IV. Retention of Spousal Maintenance Payments
Appellant contends that the district court abused its discretion by allowing his former wife to retain the spousal maintenance she received during the pendency of his motion. But a court has discretion to set the effective date of a maintenance modification. Borcherding v. Borcherding, 566 N.W.2d 90, 93 (Minn. App. 1997). The district court permitted the retention because appellant had initiated the proceedings and failed to provide the necessary evidence at the time his motion was originally scheduled to be heard. On these facts, the district court’s refusal to make the suspension of maintenance retroactive does not constitute an abuse of discretion.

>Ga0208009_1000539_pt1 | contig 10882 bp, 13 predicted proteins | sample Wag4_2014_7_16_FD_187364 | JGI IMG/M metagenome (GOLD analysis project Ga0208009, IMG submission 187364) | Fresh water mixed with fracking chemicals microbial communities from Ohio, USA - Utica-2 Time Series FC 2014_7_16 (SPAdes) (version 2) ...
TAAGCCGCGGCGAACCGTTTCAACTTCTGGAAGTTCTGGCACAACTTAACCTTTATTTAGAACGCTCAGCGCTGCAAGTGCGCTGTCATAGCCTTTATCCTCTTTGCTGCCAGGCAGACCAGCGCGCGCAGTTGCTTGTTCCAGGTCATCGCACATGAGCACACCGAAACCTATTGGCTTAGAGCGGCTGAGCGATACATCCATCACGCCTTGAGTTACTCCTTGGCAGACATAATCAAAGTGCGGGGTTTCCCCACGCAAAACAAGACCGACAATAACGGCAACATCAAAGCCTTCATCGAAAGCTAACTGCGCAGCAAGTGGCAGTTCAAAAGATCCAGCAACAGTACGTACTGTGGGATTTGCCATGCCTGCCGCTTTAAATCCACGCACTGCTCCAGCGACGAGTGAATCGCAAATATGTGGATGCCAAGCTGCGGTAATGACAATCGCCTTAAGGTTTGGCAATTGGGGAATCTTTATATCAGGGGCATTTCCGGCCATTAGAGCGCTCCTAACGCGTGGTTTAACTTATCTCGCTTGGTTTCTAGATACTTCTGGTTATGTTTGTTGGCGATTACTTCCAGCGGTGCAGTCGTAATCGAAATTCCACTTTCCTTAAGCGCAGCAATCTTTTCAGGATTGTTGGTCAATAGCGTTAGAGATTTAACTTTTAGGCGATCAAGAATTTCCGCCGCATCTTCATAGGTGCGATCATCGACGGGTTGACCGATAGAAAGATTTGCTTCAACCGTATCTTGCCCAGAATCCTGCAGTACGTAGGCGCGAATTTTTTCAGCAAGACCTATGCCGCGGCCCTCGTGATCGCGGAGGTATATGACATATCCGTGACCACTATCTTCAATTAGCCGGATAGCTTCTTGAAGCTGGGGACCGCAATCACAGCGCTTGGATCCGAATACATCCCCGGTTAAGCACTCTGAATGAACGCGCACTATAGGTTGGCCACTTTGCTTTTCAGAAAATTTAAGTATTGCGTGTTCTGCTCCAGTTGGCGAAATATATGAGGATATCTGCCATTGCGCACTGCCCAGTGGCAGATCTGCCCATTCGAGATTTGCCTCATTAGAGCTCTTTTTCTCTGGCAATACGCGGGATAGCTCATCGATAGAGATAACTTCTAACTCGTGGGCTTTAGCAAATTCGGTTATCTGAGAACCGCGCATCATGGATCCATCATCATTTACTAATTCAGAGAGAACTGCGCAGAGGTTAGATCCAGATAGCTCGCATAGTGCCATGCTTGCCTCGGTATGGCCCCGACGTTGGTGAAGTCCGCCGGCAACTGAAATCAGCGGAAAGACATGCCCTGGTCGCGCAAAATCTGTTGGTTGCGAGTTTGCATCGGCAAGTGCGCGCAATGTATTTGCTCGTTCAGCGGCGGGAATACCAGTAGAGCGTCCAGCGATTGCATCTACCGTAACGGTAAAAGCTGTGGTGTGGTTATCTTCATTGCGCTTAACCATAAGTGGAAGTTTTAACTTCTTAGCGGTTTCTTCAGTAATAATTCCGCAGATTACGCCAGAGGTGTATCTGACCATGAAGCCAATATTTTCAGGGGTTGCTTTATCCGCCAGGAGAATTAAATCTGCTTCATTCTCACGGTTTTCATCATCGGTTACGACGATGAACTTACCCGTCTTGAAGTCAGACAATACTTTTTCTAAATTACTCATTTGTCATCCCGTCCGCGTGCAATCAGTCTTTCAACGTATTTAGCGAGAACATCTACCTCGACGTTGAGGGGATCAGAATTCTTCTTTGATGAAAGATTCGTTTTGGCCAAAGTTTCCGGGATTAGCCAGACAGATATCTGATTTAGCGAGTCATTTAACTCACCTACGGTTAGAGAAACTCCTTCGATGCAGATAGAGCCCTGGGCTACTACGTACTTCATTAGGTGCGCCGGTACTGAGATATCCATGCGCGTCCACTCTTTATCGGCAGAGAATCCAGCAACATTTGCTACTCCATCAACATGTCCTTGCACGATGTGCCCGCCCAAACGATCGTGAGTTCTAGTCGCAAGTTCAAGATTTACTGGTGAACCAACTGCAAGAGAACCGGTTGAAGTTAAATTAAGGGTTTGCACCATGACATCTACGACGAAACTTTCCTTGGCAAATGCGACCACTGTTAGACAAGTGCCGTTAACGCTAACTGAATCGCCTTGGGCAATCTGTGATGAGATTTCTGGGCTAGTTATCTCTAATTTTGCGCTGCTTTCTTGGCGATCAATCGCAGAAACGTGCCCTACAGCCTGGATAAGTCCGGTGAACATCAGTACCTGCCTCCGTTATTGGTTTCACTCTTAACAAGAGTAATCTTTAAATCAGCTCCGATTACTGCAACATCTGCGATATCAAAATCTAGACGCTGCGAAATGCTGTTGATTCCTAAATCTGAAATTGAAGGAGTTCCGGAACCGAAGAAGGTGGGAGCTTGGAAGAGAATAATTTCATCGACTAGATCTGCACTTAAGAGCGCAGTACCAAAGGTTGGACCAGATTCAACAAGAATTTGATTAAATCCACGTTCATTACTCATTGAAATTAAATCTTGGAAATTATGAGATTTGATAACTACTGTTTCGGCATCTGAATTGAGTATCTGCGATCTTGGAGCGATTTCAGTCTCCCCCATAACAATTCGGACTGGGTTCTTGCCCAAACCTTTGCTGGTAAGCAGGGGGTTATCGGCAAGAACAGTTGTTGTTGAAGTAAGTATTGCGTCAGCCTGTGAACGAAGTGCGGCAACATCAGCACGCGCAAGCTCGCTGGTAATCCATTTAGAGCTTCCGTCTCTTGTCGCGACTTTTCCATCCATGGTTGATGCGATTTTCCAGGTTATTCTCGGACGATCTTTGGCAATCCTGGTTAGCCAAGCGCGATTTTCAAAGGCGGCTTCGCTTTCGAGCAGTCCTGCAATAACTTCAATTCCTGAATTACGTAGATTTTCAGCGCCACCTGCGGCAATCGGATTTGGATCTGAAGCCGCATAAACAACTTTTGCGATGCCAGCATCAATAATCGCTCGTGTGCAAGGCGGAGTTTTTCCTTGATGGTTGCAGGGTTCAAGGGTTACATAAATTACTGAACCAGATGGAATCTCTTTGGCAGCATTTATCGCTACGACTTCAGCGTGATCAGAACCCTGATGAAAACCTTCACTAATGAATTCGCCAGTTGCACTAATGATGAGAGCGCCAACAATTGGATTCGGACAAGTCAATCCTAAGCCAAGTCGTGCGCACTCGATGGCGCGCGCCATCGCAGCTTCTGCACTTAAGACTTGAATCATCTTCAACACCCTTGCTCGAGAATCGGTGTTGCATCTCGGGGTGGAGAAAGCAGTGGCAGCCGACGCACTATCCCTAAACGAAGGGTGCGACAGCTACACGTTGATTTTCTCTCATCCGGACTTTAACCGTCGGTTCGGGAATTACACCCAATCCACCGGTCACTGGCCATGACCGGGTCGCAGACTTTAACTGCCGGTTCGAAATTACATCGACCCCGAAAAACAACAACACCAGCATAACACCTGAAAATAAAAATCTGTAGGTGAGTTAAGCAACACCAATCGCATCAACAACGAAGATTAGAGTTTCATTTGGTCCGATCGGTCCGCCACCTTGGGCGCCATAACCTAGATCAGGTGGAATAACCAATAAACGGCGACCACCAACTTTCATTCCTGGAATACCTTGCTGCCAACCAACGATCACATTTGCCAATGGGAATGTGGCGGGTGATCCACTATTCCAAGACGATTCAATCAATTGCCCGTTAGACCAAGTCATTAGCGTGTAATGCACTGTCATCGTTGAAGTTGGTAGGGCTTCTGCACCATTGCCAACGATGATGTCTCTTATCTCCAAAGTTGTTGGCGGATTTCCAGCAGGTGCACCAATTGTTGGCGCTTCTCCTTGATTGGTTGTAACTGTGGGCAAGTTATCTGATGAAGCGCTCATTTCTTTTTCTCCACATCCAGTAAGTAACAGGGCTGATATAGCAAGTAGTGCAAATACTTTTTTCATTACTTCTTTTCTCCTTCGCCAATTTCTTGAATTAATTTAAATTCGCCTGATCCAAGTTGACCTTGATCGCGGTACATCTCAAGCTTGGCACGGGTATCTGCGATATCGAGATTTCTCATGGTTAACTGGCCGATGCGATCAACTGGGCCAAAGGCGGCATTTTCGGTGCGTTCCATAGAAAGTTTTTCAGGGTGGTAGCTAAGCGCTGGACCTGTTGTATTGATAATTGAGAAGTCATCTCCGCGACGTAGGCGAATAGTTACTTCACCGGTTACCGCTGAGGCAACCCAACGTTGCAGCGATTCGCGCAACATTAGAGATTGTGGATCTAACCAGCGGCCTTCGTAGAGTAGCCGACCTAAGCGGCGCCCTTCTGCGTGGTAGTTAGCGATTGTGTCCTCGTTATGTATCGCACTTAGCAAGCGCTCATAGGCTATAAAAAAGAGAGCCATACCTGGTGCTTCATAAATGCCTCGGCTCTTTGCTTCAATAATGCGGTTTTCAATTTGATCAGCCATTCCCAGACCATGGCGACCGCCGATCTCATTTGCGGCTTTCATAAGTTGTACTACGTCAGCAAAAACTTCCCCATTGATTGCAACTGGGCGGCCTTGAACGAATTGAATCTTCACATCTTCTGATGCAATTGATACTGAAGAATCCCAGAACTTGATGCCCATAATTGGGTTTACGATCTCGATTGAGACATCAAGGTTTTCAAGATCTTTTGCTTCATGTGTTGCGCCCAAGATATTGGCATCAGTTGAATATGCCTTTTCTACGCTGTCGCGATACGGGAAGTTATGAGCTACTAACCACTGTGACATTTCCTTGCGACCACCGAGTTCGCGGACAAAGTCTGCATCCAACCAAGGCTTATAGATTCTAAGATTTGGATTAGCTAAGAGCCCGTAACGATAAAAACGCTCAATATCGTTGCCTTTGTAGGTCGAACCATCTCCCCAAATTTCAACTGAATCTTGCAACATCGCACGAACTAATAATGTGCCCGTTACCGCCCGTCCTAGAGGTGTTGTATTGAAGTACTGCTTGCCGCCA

Appellant also asserts that the amount paid during the pendency of his motion is compelled because he continued to pay maintenance in “good faith.” But his good faith argument fails because he was under court order to make the payments during this period.
V. Date to Suspend Spousal Maintenance
Appellant argues that the district court abused its discretion by selecting March 1, 1999, as the date to suspend spousal maintenance. He suggests that the proper date for suspension was January 11, 1999, the date of service of his motion on respondent, because after his retirement on December 31, 1998, any spousal maintenance payments could only have come from his 401(k). Therefore, he concludes, the ordered payment was an improper modification of the property awards.